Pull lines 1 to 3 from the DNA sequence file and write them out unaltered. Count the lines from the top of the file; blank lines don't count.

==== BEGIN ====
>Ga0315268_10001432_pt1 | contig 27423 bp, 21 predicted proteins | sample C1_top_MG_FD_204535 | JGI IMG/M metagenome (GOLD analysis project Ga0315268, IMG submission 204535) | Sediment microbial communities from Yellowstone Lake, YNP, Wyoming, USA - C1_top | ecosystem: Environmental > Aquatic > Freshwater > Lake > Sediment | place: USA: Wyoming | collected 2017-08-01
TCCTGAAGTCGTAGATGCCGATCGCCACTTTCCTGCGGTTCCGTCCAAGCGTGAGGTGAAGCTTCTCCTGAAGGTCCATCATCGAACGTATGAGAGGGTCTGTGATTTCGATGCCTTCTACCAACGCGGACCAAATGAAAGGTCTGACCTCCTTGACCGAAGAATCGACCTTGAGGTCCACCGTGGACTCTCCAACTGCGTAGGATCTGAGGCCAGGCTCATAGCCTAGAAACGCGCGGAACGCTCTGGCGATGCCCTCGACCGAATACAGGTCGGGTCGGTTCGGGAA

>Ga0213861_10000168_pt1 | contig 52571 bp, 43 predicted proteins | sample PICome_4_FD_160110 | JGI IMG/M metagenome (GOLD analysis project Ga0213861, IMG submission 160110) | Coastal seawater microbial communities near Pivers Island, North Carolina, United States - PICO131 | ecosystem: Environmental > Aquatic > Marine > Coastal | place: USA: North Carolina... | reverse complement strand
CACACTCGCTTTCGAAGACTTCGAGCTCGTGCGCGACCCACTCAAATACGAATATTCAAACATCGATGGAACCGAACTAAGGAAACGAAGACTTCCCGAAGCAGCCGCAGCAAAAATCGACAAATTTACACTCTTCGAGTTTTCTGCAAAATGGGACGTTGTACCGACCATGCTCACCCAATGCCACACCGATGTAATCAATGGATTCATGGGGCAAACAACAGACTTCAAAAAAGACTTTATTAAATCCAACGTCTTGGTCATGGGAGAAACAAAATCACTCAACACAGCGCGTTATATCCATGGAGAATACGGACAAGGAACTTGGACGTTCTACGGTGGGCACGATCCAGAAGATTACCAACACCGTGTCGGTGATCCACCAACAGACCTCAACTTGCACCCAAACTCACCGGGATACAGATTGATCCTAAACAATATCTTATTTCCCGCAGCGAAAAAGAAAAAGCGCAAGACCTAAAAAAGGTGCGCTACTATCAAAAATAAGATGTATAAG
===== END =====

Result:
>Ga0315268_10001432_pt1 | contig 27423 bp, 21 predicted proteins | sample C1_top_MG_FD_204535 | JGI IMG/M metagenome (GOLD analysis project Ga0315268, IMG submission 204535) | Sediment microbial communities from Yellowstone Lake, YNP, Wyoming, USA - C1_top | ecosystem: Environmental > Aquatic > Freshwater > Lake > Sediment | place: USA: Wyoming | collected 2017-08-01
TCCTGAAGTCGTAGATGCCGATCGCCACTTTCCTGCGGTTCCGTCCAAGCGTGAGGTGAAGCTTCTCCTGAAGGTCCATCATCGAACGTATGAGAGGGTCTGTGATTTCGATGCCTTCTACCAACGCGGACCAAATGAAAGGTCTGACCTCCTTGACCGAAGAATCGACCTTGAGGTCCACCGTGGACTCTCCAACTGCGTAGGATCTGAGGCCAGGCTCATAGCCTAGAAACGCGCGGAACGCTCTGGCGATGCCCTCGACCGAATACAGGTCGGGTCGGTTCGGGAA

>Ga0213861_10000168_pt1 | contig 52571 bp, 43 predicted proteins | sample PICome_4_FD_160110 | JGI IMG/M metagenome (GOLD analysis project Ga0213861, IMG submission 160110) | Coastal seawater microbial communities near Pivers Island, North Carolina, United States - PICO131 | ecosystem: Environmental > Aquatic > Marine > Coastal | place: USA: North Carolina... | reverse complement strand